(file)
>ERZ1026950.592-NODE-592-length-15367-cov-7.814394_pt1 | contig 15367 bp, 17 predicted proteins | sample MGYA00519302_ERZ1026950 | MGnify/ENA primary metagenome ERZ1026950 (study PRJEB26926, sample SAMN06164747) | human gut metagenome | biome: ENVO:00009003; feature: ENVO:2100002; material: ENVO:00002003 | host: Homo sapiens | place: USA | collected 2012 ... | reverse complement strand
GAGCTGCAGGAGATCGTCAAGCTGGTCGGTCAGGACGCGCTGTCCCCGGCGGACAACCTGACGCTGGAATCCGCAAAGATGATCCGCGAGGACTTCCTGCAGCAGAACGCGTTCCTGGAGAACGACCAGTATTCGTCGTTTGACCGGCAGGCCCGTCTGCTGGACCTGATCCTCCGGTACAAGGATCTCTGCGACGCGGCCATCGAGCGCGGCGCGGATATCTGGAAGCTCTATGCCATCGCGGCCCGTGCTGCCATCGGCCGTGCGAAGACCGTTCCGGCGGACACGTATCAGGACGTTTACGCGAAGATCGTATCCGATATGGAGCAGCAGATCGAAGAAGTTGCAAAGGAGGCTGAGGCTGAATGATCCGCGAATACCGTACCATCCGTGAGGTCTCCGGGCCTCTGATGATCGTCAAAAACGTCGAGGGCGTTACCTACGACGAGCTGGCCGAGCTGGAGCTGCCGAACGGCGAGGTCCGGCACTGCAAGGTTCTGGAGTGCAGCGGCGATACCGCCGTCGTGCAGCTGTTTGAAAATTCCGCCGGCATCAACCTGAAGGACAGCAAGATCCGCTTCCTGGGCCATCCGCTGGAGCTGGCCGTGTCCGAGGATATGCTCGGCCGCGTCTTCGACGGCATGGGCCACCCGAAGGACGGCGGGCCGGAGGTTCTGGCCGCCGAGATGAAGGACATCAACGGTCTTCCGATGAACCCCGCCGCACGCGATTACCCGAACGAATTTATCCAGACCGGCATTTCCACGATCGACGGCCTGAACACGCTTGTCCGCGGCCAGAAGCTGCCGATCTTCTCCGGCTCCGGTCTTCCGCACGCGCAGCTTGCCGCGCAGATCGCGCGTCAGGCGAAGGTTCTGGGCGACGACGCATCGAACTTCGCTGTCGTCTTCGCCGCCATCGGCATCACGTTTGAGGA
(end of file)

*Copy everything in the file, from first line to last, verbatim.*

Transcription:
>ERZ1026950.592-NODE-592-length-15367-cov-7.814394_pt1 | contig 15367 bp, 17 predicted proteins | sample MGYA00519302_ERZ1026950 | MGnify/ENA primary metagenome ERZ1026950 (study PRJEB26926, sample SAMN06164747) | human gut metagenome | biome: ENVO:00009003; feature: ENVO:2100002; material: ENVO:00002003 | host: Homo sapiens | place: USA | collected 2012 ... | reverse complement strand
GAGCTGCAGGAGATCGTCAAGCTGGTCGGTCAGGACGCGCTGTCCCCGGCGGACAACCTGACGCTGGAATCCGCAAAGATGATCCGCGAGGACTTCCTGCAGCAGAACGCGTTCCTGGAGAACGACCAGTATTCGTCGTTTGACCGGCAGGCCCGTCTGCTGGACCTGATCCTCCGGTACAAGGATCTCTGCGACGCGGCCATCGAGCGCGGCGCGGATATCTGGAAGCTCTATGCCATCGCGGCCCGTGCTGCCATCGGCCGTGCGAAGACCGTTCCGGCGGACACGTATCAGGACGTTTACGCGAAGATCGTATCCGATATGGAGCAGCAGATCGAAGAAGTTGCAAAGGAGGCTGAGGCTGAATGATCCGCGAATACCGTACCATCCGTGAGGTCTCCGGGCCTCTGATGATCGTCAAAAACGTCGAGGGCGTTACCTACGACGAGCTGGCCGAGCTGGAGCTGCCGAACGGCGAGGTCCGGCACTGCAAGGTTCTGGAGTGCAGCGGCGATACCGCCGTCGTGCAGCTGTTTGAAAATTCCGCCGGCATCAACCTGAAGGACAGCAAGATCCGCTTCCTGGGCCATCCGCTGGAGCTGGCCGTGTCCGAGGATATGCTCGGCCGCGTCTTCGACGGCATGGGCCACCCGAAGGACGGCGGGCCGGAGGTTCTGGCCGCCGAGATGAAGGACATCAACGGTCTTCCGATGAACCCCGCCGCACGCGATTACCCGAACGAATTTATCCAGACCGGCATTTCCACGATCGACGGCCTGAACACGCTTGTCCGCGGCCAGAAGCTGCCGATCTTCTCCGGCTCCGGTCTTCCGCACGCGCAGCTTGCCGCGCAGATCGCGCGTCAGGCGAAGGTTCTGGGCGACGACGCATCGAACTTCGCTGTCGTCTTCGCCGCCATCGGCATCACGTTTGAGGA